In SA, 90% of the population accesses healthcare through the public sector. For 28%, the emergency department (ED), a setting that provides high-volume care, is their only point of contact.10 In the United States of America, the ED is recognised by the Centers for Disease Control and Prevention to be a crucial venue in implementing the national HIV testing strategy.11 Seminal studies have not only quantified the burden of HIV infection in EDs but also have been critical to shaping the US national strategy for HIV; they could similarly address unmet testing needs in SA.11,12,13,14 In low- and middle-income countries (LMICs), HIV prevalence in EDs may be high, for example, 19% in Papua New Guinea and 50% in Uganda.15,16 Provision of HIV testing in the ED could thus be a critical intervention in curbing the epidemic. Its acceptance in acute care settings, however, has not been widely evaluated in sub-Saharan Africa. Studies have primarily focused on rates of acceptance, without exploring the reasons behind patients’ decisions. Ascertaining the perspectives of patients, especially of those who decline testing, enables the identification of barriers to service delivery and the development of effective strategies to increase HIV diagnosis and linkage to care.

In this exploratory observational study, to determine the feasibility of expanding an ED-based HIV testing strategy in SA, we investigated patient perspectives on accepting or declining HCT and quantified the burden of HIV infection in the ED while implementing the nationally recommended HCT programme. This study will assist policymakers and healthcare providers to inform the integration of HCT in the clinical care pathway and optimise HCT service delivery in this venue, resulting in early engagement in care and treatment initiation, ultimately reducing HIV-associated morbidity and mortality.


The Walter Sisulu Infectious Diseases Screening in Emergency Departments (WISE) Study was a prospective observational study. HIV counselling and testing was implemented in the EDs of the Nelson Mandela Academic Hospital (NMAH) and the Mthatha Regional Hospital (MRH) in the Eastern Cape Province, from 27 June to 03 September 2017.

Study site

The study was conducted in Mthatha, a rural town in the South African province of the Eastern Cape, a region that supports 12.6% of the country’s population.10 The area faces a disproportionate burden of acute injuries and illnesses with high rates of HIV and tuberculosis.7 It is also one of SA’s poorest provinces and is a key priority area for HIV research and capacity building.7 Both hospitals are affiliated with the Walter Sisulu University. Nelson Mandela Academic Hospital is a large tertiary-care referral centre with 24-h trauma services, seeing only patients requiring specialty or surgical interventions referred from other district-level facilities. Mthatha Regional Hospital is a district-level facility that provides care to walk-in patients and referrals from adjacent maternal and childcare facilities. The EDs provide 24-h coverage and see 100–150 patients daily from the surrounding 100-km catchment area. Both sites are relatively low-resourced and not equipped with an electronic medical record (EMR) system, patient tracking system or standardised triage processes. Furthermore, there are no providers specialising in emergency medicine at these sites.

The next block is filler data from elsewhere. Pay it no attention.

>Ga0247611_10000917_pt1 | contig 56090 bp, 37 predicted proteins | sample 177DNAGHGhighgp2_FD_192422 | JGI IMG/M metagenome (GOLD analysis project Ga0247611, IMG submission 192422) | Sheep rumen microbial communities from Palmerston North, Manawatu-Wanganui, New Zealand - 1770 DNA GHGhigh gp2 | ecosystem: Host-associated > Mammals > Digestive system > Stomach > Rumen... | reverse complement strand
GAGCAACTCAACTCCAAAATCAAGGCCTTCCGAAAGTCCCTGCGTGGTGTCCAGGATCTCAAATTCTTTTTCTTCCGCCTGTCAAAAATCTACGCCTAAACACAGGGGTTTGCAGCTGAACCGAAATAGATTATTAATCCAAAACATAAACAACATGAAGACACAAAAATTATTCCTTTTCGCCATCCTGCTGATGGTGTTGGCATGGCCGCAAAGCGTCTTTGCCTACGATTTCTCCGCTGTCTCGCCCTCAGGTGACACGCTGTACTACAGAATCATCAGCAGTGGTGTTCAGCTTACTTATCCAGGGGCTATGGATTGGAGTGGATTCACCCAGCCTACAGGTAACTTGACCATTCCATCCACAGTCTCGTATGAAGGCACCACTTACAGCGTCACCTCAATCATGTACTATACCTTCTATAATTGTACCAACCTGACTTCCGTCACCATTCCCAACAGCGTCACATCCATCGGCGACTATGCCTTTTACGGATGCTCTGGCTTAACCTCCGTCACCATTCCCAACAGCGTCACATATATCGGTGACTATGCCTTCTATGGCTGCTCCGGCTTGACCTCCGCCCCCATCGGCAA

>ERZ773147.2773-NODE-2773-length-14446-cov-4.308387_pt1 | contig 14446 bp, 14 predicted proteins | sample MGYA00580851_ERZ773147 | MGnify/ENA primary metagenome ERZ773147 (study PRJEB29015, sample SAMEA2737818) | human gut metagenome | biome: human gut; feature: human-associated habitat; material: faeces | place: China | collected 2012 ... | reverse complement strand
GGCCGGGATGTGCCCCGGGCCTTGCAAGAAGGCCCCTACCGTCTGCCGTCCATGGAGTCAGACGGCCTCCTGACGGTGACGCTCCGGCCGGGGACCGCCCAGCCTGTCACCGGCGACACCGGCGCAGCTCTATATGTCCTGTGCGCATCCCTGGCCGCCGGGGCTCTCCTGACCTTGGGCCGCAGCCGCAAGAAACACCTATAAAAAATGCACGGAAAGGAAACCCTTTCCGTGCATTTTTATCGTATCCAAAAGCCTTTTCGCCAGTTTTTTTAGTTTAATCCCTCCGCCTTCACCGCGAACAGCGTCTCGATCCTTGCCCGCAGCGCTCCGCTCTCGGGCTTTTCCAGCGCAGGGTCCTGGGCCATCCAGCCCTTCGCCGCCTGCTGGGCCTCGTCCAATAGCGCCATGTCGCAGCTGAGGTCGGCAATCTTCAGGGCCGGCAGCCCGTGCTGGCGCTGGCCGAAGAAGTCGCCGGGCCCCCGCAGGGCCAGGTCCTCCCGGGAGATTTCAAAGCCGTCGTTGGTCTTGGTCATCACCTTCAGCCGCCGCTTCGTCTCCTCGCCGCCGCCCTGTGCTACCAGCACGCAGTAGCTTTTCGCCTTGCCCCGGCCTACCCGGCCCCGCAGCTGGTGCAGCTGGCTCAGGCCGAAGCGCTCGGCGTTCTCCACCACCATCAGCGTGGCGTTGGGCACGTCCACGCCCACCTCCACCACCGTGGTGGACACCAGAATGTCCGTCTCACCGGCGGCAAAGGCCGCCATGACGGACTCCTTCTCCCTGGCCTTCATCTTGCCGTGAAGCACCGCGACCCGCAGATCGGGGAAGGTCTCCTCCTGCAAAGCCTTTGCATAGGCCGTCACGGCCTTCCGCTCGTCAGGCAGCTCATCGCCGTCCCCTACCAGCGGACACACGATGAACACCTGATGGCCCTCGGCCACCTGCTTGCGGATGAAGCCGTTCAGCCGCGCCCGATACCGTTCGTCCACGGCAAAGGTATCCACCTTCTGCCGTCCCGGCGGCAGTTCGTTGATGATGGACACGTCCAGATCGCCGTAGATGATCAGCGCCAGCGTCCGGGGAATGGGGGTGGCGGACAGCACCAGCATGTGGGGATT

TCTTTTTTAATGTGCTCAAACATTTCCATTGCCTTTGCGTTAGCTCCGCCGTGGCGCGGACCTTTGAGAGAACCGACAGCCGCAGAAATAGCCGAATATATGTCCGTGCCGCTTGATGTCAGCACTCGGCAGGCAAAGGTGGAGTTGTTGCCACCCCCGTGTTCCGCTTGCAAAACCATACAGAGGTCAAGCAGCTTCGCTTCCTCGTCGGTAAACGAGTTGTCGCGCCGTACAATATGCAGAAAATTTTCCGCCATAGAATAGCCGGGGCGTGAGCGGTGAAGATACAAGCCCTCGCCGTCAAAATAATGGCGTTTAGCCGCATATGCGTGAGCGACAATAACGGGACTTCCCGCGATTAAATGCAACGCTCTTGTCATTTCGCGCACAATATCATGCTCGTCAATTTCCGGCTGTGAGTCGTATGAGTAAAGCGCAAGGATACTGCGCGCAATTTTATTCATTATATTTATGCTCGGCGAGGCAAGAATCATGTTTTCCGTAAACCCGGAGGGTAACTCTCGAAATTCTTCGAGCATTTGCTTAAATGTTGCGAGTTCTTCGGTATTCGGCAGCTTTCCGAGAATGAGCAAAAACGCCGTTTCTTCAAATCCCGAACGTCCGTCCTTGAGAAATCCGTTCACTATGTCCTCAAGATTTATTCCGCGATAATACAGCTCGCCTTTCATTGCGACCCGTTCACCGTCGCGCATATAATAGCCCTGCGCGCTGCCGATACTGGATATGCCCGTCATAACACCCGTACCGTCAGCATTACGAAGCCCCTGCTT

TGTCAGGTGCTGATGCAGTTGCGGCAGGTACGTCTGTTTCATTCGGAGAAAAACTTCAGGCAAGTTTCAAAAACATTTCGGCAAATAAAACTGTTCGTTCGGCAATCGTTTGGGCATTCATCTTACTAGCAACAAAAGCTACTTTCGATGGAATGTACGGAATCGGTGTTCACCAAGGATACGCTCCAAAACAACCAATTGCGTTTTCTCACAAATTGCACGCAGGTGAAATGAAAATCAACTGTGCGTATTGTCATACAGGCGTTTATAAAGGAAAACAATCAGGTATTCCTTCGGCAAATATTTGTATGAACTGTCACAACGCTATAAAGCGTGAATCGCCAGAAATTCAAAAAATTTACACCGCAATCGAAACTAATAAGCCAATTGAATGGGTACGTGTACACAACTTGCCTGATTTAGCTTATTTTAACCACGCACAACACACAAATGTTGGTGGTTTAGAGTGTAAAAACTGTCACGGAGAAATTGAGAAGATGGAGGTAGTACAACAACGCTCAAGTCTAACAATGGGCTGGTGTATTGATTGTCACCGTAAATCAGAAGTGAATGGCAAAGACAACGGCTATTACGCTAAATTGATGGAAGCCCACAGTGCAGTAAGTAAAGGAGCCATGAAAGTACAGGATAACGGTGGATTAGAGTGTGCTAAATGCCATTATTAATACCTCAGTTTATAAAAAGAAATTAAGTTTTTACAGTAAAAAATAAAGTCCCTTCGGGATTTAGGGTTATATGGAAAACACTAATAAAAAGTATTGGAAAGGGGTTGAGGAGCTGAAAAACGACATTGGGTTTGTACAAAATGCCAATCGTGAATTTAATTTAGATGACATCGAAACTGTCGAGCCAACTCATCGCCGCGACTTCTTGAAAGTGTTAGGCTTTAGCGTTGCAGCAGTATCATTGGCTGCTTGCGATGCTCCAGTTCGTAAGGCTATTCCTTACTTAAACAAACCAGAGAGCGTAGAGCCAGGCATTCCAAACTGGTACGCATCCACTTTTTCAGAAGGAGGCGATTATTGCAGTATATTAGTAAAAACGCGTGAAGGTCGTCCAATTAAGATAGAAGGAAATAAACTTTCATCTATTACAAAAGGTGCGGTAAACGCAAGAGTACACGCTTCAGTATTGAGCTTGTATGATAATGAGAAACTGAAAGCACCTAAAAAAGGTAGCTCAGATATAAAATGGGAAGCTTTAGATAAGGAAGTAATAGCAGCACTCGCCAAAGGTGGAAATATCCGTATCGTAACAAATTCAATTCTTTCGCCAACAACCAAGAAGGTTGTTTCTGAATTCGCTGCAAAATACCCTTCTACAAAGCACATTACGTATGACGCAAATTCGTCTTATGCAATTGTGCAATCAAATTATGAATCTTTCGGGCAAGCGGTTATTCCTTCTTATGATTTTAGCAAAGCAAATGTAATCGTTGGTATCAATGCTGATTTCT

Study population

Patients presenting to the ED who were aged 18 years and older and clinically stable (defined as the South African Triage Scale designation of ‘non-emergent’) were included in the study. Triage scores were assigned by trained study staff, based on the South African Triage Scale (SATS).17 Patients younger than 18 years, not able to provide informed consent (i.e. patients with a depressed level of consciousness or mentally altered) or undergoing active resuscitation were excluded.

Recruitment and sampling

All patients presenting to the ED during the study period who met the inclusion criteria were approached by trained HCT staff, informed of the ongoing study and offered a point-of-care HIV test. Written informed consent was sought for testing and participation in a survey that asked about reasons for accepting or declining the test. Patients with a known HIV-positive diagnosis were asked if they had access to an antiretroviral (ARV) clinic, if they were on regular treatment and whether they were aware of having developed AIDS or being virally suppressed. Data were also collected on patient demographics, presenting complaint, presenting symptoms and past medical history.

HIV counsellors approached all eligible patients in a large waiting room after they underwent initial triage and administrative processes. Patients consenting to the study were escorted to a private room for testing if possible, whereas patients assigned a bed were tested at the bedside with curtains drawn where possible. Given the lack of an EMR or patient tracking system, HCT staff placed a small dot on the folders of all patients who were approached and offered HCT. Every 4 h, the study supervisors audited the folders of patients located within the ED to ensure that all eligible patients had been approached.

Based on recent survey data from the 2017 South African national HIV prevalence study, HIV prevalence amongst South Africans of all ages was estimated at 14%.2 Our study aimed to recruit a sample size of 700 patients at each site. This would present a large enough sample to capture the variation in testing preferences in the study setting, allowing us to detect a difference of greater than 5% from the baseline estimate of 14%, assuming a two-sided α of 0.05 and 80% power, for a period of 7 weeks at each site.